ADDISON, Vt. (WCAX) "The public has a perception that we don't care," said Rob Hunt Bonaspecta Holsteins
Hunt says it's just not true.
"You know that we're not concerned with the environment, that we're not concerned with the waterway and really we are," Hunt said. "We're very concerned."
So much so, he's trying new things at his Addison farm to help stop damaging runoff from eventually going into Lake Champlain.
"There's a lot going on under our feet that is really amazing and actually kind of revolutionary," Kirsten Workman said.
Workman is a soil and crop expert with the UVM Extension. Her team worked with Hunt, who owns Bonaspecta Holsteins. Hunt started growing rye as a cover crop. Cover crops help prevent erosion and runoff by keeping the nutrients in the ground.
"We came in with a no-till drill and helped him. We tried three different combinations of cover crops on this 30 acres," Workman said.
The cover crops grew throughout the fall and winter but a wet spring and start of summer caused a rift in the plans.
"That spring didn't happen until like July," Hunt said.
"The winter rye got away from us, which is really almost every farmer we work with, when we talk about cover cropping, is worried about," Workman said.
Using a new, innovative no-till corn planter, the UVM Extension was able to roll over and kill the overgrown rye, while simultaneously planting corn right behind it.
"We thought, OK, we'll see how this turns out and as you see it turned out pretty good so," Workman said.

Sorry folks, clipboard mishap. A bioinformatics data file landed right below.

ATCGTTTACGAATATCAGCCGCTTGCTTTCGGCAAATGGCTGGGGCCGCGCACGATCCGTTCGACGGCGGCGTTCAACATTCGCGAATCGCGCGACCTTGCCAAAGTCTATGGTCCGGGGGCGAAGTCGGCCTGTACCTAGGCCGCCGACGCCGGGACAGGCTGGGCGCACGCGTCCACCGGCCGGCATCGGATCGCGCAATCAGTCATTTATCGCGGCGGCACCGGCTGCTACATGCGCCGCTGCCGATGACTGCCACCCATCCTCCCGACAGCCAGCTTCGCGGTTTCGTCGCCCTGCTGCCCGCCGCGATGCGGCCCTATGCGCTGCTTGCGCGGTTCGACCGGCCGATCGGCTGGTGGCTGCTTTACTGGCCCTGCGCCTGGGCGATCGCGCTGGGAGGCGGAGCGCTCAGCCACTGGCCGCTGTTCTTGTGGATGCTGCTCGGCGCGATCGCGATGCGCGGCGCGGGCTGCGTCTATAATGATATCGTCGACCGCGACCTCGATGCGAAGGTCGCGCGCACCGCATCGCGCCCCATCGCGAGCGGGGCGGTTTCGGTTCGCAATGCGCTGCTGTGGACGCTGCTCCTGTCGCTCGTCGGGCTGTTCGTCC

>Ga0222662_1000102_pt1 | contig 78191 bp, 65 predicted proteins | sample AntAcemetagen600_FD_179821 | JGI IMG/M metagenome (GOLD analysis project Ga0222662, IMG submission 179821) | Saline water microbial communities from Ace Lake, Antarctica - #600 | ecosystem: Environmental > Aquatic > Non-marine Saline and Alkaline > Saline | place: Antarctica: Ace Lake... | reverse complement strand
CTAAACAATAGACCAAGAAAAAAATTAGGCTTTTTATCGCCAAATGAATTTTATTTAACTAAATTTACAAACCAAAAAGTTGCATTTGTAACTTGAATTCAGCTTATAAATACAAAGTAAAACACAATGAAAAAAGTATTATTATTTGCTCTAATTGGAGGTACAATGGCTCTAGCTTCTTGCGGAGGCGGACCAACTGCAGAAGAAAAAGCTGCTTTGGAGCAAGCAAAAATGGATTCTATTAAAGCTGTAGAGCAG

They've been doing this since last year at this farm, but they're talking about it this week because there's a statewide focus on clean water. Vermont farmers gathered in Addison to learn about this new method and hopefully apply this information to help combat the issue.
"Farmers are acutely aware that we all have a role to play in Lake Champlain," Workman said. "So what we know is about 40 percent of the phosphorus loading into the lake is coming from agriculture as a whole."
With the help of new technologies, Hunt hopes some of the blame of phosphorus runoff will stop falling on the backs of farmers.
"The cover cropping and the no-till, the information and the technology we have now changes the game," Hunt said.
Along with cover crops and no-tilling machinery, Workman says there are many other practices including crop rotation and good manure application to help stop phosphorus runoff.